$15 milllion in losses
The massive looting and physical destruction of the plant, located at an intersection of Fatima Village where the roads of Leyte and Samar meet, would ultimately cost the plant’s new owners, Coca-Cola Femsa Philippines, $15 million.
In January 2013, Mexico-based Femsa, the world’s biggest bottler of Coca-Cola products, acquired 51 percent of Coca-Cola Bottling Philippines Inc. (CCBPI), infusing $511 million into the Philippines, a nation of Coke guzzlers ranked eighth in the world, consuming more than 70 million bottles a year.
“There was no reason for them to stay. There was no point of rebuilding. But they made the hard decision to stay and rebuild. We will not forget this and we Taclobanons will forever be grateful,” said Yaokasin.
Instead of leaving, Femsa invested another $25 million to rebuild the Tacloban plant and transported machinery from its plant in La Union, one of the 23 it operates in the country, to beef up its operations in Leyte, which in its pre-Yolanda peak produced 25 million cases of Coke products each year.
Shortly before noon on Sept. 10, Juan Ramon Felix, the 52-year-old Mexican CEO of Femsa Philippines, pushed a button inside the newly reconstructed plant here and, in an instant, the drought in the East Visayan region’s favorite beverage ended.
BEFORE AND AFTER. In the aftermath of Supertyphoon “Yolanda,” the Coca-Cola plant in Tacloban isin total disarray after having sustained $15 million worth of damage.
Vote of confidence
Though largely symbolic, Felix’s ministerial act allowed bottles and bottles of the company’s iconic softdrink to roll from production lines for the first time since the 61-year-old manufacturing plant was shuttered by Yolanda on Nov. 8, 2013.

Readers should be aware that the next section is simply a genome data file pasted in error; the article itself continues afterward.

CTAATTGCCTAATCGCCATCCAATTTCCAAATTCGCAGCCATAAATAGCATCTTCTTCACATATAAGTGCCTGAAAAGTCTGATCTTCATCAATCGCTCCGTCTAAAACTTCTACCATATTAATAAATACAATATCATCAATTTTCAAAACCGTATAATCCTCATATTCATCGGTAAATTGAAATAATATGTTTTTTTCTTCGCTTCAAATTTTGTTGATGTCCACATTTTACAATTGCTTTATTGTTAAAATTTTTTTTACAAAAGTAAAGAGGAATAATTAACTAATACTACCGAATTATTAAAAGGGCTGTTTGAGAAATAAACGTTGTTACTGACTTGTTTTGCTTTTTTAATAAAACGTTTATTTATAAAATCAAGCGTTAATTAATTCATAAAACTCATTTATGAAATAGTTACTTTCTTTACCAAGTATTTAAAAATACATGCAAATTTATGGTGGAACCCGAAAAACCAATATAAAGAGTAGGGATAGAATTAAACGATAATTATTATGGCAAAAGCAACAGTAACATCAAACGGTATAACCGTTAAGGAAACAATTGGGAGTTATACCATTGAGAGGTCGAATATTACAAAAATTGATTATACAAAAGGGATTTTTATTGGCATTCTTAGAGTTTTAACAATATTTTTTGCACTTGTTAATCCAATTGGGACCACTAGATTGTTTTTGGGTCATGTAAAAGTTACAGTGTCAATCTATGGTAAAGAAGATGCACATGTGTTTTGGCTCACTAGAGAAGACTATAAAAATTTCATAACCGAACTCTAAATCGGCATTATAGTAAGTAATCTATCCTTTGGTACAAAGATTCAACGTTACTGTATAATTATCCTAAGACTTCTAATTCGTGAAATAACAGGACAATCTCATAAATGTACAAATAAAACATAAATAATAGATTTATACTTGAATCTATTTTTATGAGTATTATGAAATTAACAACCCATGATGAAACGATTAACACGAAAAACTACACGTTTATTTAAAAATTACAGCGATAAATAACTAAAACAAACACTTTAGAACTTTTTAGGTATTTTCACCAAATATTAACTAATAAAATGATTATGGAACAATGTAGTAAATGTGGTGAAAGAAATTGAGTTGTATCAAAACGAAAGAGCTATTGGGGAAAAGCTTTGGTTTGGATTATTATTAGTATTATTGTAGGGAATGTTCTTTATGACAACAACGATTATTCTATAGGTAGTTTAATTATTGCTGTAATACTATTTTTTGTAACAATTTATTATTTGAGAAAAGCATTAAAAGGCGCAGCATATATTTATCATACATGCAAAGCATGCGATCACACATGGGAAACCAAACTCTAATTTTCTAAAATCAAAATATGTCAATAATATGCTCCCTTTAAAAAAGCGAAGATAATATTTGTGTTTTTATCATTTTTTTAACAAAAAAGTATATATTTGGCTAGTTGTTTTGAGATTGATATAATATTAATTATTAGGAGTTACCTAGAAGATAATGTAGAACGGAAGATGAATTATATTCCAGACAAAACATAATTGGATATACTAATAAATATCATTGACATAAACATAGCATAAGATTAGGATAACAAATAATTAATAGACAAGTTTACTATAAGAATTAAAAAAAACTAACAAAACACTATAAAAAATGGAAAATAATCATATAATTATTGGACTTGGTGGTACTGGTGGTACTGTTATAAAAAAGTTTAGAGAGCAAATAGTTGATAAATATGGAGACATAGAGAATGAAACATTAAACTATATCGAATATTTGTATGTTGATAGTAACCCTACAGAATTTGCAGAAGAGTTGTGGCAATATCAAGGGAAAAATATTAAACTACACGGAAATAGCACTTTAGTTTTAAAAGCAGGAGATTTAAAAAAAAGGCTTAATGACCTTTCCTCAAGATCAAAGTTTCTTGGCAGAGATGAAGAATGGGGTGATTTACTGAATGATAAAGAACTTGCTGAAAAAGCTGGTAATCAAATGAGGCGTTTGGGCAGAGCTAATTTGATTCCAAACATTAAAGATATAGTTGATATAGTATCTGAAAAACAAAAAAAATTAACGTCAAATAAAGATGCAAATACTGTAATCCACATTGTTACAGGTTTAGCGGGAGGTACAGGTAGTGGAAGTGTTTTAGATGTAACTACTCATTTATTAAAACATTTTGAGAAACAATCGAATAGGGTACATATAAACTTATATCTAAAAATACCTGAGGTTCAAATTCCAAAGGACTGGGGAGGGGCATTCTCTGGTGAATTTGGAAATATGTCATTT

But more important, Felix’s act and Coke’s decision to return here was a powerful gesture and vote of confidence in a city economically crippled and brought to its knees by the massive flight of long-established businesses in the wake of history’s most powerful storm.
Before Yolanda, there were 6,900 registered business establishments in Tacloban. After Yolanda, more than half of them had left, deciding to relocate their operations elsewhere. As of September, there were 3,874 businesses paying license permits in Tacloban.
2nd biggest taxpayer
The decision by Femsa to reopen its Coca-Cola plant in Tacloban reestablished its position as the city’s second-biggest taxpayer, second only to Coke’s former owner in the Philippines, San Miguel Corp.
“We have been witness to stories of courage and selflessness at the height of Supertyphoon Yolanda. It is with deep gratitude and great pride that we mark our return to Tacloban,” Felix told more than 200 cheering employees, wearing the company’s trademark red shirts.